Healthcare news

Lisburn family's ordeal as husband, wife and daughter all battle cancer

Three members of the same Co Down family have each battled cancer, including a father and daughter diagnosed this year. They spoke to Brendan Hughes of their personal struggle

Joan and Colin Henderson with their daughter Jenny Dalzell, centre. Picture by Mal McCann

JUST months ago Colin Henderson was extremely fit, active and enjoying retirement, taking part in the likes of a "mountain marathon" and a charity cycle around Lough Neagh.

But the 68-year-old noticed he was rapidly losing weight, and within weeks became ill and jaundiced.

After seeking medical advice, his fears were confirmed. Mr Henderson was diagnosed with pancreatic cancer.

He was "very much aware of the symptoms", he said. Around four years ago, his friend died aged 60 within six months of receiving the same diagnosis.

"I'm a fit person normally. I would be in the gym or doing some sport every day. But in September I noticed a dramatic weight loss – a kilogram a week," he said.

"Within a period of two-to-three weeks I went from running in marathons to being very ill."

Helped by his fitness levels, the former education board youth officer was able to have whipple surgery in a bid to remove the cancer.

The grandfather-of-four, whose weight dropped from around 11 stone to nine, underwent a five-hour operation at Belfast's Mater hospital earlier this month.

"I have a fighting chance now. I still have to go through chemotherapy but it will be post-Christmas. And then there could be radiotherapy," he said.

One such ordeal would be enough for any family, but it's not the first time – or even the first time this year – the Hendersons have faced down cancer.

In April Mr Henderson's daughter, mother-of-two Jenny Dalzell (35), was diagnosed with breast cancer. The self-employed hairdresser underwent surgery and has received chemotherapy.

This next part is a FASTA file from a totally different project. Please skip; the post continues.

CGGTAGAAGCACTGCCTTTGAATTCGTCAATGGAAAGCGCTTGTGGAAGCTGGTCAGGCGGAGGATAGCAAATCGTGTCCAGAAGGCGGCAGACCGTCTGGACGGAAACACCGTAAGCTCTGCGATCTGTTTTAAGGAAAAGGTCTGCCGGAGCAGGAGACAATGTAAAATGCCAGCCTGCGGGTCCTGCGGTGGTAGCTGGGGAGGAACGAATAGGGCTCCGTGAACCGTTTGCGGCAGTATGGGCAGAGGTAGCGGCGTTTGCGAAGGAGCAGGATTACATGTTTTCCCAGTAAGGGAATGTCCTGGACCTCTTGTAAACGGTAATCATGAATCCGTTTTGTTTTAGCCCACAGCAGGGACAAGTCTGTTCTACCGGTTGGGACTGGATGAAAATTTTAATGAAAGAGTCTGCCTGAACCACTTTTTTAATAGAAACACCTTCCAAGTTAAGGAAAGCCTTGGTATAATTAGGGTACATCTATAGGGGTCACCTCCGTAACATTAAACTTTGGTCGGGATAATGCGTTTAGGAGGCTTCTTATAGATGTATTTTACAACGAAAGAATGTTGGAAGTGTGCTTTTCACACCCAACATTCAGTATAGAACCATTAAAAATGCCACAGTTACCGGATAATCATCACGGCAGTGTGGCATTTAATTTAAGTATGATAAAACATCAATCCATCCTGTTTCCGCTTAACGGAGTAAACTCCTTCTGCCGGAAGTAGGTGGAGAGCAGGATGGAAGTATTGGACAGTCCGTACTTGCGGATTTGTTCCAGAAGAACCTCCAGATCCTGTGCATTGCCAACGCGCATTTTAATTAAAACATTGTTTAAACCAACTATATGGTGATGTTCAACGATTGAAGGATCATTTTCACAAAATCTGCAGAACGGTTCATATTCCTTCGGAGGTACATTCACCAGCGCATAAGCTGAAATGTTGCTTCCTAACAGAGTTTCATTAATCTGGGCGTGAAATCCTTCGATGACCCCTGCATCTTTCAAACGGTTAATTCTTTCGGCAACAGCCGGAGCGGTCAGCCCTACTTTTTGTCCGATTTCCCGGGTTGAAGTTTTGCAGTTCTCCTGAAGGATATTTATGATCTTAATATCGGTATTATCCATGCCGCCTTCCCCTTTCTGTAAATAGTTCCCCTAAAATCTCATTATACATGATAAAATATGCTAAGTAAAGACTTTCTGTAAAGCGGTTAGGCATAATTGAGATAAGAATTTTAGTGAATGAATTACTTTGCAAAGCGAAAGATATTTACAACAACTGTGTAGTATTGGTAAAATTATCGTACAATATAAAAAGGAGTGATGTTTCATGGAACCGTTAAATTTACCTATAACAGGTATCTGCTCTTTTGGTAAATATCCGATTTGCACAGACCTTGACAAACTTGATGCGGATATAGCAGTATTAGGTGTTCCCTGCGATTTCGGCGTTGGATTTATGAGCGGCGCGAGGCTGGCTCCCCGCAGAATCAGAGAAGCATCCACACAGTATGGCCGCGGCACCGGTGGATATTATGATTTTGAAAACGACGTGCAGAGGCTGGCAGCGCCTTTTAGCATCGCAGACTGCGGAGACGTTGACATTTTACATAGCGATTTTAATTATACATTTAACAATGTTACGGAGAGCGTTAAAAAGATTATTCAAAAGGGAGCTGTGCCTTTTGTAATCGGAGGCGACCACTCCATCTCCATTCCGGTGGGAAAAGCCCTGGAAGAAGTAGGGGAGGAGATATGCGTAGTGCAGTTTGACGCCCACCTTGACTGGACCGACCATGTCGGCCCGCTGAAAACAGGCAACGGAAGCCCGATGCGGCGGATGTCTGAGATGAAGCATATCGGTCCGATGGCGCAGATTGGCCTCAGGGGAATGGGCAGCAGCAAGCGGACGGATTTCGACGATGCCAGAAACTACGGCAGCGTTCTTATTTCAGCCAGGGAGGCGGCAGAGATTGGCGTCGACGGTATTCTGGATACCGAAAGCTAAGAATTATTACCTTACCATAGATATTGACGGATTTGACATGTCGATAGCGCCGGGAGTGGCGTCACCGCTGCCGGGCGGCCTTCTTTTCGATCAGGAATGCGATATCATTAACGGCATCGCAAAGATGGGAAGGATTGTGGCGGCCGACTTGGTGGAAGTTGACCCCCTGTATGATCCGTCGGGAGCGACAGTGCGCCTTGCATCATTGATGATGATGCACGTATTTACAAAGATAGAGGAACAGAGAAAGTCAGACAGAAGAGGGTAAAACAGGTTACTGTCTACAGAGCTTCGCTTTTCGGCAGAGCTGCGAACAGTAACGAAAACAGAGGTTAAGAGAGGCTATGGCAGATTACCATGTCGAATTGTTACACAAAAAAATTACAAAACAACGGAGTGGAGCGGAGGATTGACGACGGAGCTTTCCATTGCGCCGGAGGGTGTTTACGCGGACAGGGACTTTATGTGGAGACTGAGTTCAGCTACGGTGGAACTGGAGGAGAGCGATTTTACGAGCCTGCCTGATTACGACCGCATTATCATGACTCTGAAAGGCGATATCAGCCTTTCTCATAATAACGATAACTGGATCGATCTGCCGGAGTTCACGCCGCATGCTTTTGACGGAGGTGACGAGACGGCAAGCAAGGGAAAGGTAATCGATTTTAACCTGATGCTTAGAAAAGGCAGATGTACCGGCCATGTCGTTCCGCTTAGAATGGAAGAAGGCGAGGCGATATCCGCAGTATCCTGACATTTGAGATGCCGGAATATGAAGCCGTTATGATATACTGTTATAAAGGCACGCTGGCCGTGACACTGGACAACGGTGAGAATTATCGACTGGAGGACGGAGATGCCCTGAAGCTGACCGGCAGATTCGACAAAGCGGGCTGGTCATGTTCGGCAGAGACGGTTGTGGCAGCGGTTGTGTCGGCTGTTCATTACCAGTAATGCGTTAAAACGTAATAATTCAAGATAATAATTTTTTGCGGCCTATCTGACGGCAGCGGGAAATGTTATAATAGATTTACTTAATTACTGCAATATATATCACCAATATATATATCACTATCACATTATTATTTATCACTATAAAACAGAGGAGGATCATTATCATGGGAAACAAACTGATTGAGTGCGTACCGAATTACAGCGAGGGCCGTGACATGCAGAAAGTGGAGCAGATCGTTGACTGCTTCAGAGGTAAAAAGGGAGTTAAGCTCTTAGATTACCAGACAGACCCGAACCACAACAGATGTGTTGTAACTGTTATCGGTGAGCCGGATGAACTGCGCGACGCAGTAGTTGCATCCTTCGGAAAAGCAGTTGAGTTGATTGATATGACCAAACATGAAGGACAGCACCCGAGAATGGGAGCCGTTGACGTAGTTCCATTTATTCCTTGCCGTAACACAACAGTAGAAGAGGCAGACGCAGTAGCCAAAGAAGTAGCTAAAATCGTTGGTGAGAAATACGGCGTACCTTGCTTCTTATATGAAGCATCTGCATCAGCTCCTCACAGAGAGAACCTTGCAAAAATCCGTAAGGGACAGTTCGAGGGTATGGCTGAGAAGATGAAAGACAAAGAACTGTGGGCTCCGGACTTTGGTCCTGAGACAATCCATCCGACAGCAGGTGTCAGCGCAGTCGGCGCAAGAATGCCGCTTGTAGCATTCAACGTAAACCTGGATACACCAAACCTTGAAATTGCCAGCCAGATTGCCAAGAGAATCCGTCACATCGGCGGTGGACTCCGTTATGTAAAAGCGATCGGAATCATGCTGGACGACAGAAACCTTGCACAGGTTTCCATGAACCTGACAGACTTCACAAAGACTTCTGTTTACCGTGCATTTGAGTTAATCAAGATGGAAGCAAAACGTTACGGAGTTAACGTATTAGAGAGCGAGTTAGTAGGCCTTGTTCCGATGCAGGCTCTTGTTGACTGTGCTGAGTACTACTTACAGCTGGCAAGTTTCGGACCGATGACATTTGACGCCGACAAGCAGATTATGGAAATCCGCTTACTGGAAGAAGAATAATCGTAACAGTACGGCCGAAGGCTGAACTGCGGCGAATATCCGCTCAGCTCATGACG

And in 2000, his wife Joan (66) had surgery that removed mobility in her neck after being diagnosed with non-Hodgkin's lymphoma, a cancer of the blood cells.

The Lisburn family want to thank medical staff for their care and support – and warn others to be aware of symptoms and have regular health checks.

Mr Henderson admitted the past few months have been a shock, but he's remaining positive.

"I couldn't believe three members of the one family could have cancer. There's part of you wants to be angry, to blame, but there's nobody to be angry with. It's just a very hard fact of life," he said.

"I have always been a healthy person. I don't smoke, I take the odd glass of wine, so it's just a random thing."

He added: "I do believe you have got to take a positive approach to this. You have got to be prepared to fight it and to think positively.

"The fact that my wife had gone through the cancer and she has been a positive role model in terms of attitude has helped me to deal with it."

Mrs Henderson's surgery involved having a metal plate inserted in her neck. Since her cancer battle, she left teaching and took up wood turning, selling items she makes for charity.

She is now in remission, but said it has been "devastating" to see her husband and daughter also facing cancer.

"It has been pretty awful. Jenny, she doesn't have good health with the fibromyalgia (a condition that causes pain all over the body), but she battles through it. She's a single mum with two young children so it was devastating," she said.

But the former Maghaberry Primary School teacher added: "You just have to get on with it and do what you can."

Mr Henderson also praised the "exceptional medical team" in Ward F of the Mater Hospital for "their skills, support and kindness".

"My family and I are most grateful for this support and from the diagnostic team at the Royal Victoria Hospital and the Macmillan nurses," he added.

He encouraged people to be aware of the symptoms of pancreatic cancer by visiting websites such as pancreaticcanceraction.org.

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